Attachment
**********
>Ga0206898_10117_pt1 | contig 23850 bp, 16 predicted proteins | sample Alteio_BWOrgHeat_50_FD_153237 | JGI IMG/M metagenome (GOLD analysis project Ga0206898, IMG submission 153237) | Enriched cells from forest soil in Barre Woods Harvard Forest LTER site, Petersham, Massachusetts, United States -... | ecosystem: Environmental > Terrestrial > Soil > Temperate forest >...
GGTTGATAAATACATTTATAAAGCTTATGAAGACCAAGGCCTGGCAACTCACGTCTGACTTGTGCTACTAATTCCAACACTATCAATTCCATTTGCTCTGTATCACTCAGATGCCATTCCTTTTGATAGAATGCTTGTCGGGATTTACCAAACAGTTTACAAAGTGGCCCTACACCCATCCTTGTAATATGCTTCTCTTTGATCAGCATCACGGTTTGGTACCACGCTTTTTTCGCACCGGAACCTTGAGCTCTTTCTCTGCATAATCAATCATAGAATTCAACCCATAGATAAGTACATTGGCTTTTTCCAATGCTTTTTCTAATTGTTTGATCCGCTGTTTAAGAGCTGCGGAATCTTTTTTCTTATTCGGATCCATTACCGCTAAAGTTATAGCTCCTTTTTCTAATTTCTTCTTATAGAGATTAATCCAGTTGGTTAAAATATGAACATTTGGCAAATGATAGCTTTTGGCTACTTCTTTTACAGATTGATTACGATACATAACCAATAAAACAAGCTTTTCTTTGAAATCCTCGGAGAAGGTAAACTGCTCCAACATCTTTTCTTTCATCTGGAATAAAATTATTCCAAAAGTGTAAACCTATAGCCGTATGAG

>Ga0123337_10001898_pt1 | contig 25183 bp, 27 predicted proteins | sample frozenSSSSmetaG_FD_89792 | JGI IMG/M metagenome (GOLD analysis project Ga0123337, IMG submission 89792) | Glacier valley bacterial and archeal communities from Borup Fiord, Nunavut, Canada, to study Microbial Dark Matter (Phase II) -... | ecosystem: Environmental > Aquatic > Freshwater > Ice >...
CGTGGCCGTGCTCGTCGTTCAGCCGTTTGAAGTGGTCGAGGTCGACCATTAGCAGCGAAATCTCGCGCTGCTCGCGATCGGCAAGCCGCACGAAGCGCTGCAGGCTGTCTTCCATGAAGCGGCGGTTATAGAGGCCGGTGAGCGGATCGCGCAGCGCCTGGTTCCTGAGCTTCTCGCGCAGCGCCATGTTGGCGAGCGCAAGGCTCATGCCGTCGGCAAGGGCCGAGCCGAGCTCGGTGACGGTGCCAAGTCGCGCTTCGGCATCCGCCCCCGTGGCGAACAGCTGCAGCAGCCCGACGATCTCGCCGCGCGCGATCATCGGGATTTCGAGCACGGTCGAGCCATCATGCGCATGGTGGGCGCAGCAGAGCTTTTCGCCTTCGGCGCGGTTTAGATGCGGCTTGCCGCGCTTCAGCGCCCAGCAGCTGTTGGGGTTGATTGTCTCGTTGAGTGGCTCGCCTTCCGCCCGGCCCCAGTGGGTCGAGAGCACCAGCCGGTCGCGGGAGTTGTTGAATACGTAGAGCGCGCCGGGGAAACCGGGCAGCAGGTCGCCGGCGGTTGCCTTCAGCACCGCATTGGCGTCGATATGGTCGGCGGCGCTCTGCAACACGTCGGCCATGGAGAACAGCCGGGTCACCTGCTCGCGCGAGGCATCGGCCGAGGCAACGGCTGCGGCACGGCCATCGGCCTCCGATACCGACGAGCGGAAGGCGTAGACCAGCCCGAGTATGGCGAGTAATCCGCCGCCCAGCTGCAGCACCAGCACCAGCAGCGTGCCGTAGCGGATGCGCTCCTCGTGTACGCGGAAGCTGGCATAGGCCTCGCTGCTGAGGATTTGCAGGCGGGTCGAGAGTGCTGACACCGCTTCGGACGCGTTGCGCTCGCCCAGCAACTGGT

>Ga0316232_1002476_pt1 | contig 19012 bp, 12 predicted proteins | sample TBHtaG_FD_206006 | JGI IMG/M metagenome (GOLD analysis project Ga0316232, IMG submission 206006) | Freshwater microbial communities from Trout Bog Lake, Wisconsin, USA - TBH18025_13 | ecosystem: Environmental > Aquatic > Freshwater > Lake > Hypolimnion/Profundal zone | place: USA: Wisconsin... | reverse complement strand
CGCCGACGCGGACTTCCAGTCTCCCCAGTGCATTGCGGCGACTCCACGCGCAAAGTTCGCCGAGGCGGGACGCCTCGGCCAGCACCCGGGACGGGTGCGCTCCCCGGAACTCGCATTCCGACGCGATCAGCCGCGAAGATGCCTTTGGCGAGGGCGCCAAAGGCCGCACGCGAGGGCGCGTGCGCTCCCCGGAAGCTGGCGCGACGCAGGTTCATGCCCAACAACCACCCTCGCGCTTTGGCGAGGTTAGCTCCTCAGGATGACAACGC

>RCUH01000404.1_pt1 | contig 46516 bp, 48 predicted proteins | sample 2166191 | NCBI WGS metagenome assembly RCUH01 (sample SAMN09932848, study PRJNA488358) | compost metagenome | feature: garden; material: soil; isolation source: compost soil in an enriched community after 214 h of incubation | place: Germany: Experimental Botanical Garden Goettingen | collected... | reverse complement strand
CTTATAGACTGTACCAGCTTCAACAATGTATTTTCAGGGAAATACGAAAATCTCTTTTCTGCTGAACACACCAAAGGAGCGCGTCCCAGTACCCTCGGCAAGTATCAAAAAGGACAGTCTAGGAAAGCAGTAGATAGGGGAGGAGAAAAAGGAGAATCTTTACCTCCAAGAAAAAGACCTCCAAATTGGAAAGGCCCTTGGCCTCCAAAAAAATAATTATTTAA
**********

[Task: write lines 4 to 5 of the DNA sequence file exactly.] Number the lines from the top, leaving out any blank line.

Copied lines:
CGTGGCCGTGCTCGTCGTTCAGCCGTTTGAAGTGGTCGAGGTCGACCATTAGCAGCGAAATCTCGCGCTGCTCGCGATCGGCAAGCCGCACGAAGCGCTGCAGGCTGTCTTCCATGAAGCGGCGGTTATAGAGGCCGGTGAGCGGATCGCGCAGCGCCTGGTTCCTGAGCTTCTCGCGCAGCGCCATGTTGGCGAGCGCAAGGCTCATGCCGTCGGCAAGGGCCGAGCCGAGCTCGGTGACGGTGCCAAGTCGCGCTTCGGCATCCGCCCCCGTGGCGAACAGCTGCAGCAGCCCGACGATCTCGCCGCGCGCGATCATCGGGATTTCGAGCACGGTCGAGCCATCATGCGCATGGTGGGCGCAGCAGAGCTTTTCGCCTTCGGCGCGGTTTAGATGCGGCTTGCCGCGCTTCAGCGCCCAGCAGCTGTTGGGGTTGATTGTCTCGTTGAGTGGCTCGCCTTCCGCCCGGCCCCAGTGGGTCGAGAGCACCAGCCGGTCGCGGGAGTTGTTGAATACGTAGAGCGCGCCGGGGAAACCGGGCAGCAGGTCGCCGGCGGTTGCCTTCAGCACCGCATTGGCGTCGATATGGTCGGCGGCGCTCTGCAACACGTCGGCCATGGAGAACAGCCGGGTCACCTGCTCGCGCGAGGCATCGGCCGAGGCAACGGCTGCGGCACGGCCATCGGCCTCCGATACCGACGAGCGGAAGGCGTAGACCAGCCCGAGTATGGCGAGTAATCCGCCGCCCAGCTGCAGCACCAGCACCAGCAGCGTGCCGTAGCGGATGCGCTCCTCGTGTACGCGGAAGCTGGCATAGGCCTCGCTGCTGAGGATTTGCAGGCGGGTCGAGAGTGCTGACACCGCTTCGGACGCGTTGCGCTCGCCCAGCAACTGGT

>Ga0316232_1002476_pt1 | contig 19012 bp, 12 predicted proteins | sample TBHtaG_FD_206006 | JGI IMG/M metagenome (GOLD analysis project Ga0316232, IMG submission 206006) | Freshwater microbial communities from Trout Bog Lake, Wisconsin, USA - TBH18025_13 | ecosystem: Environmental > Aquatic > Freshwater > Lake > Hypolimnion/Profundal zone | place: USA: Wisconsin... | reverse complement strand